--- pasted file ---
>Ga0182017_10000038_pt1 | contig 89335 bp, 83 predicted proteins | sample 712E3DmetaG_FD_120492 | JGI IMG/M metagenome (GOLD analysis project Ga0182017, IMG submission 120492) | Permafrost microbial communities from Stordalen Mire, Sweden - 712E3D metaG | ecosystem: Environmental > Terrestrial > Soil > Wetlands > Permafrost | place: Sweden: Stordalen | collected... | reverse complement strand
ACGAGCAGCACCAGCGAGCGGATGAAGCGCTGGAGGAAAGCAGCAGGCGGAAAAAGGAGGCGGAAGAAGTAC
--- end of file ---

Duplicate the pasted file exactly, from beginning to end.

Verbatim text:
>Ga0182017_10000038_pt1 | contig 89335 bp, 83 predicted proteins | sample 712E3DmetaG_FD_120492 | JGI IMG/M metagenome (GOLD analysis project Ga0182017, IMG submission 120492) | Permafrost microbial communities from Stordalen Mire, Sweden - 712E3D metaG | ecosystem: Environmental > Terrestrial > Soil > Wetlands > Permafrost | place: Sweden: Stordalen | collected... | reverse complement strand
ACGAGCAGCACCAGCGAGCGGATGAAGCGCTGGAGGAAAGCAGCAGGCGGAAAAAGGAGGCGGAAGAAGTAC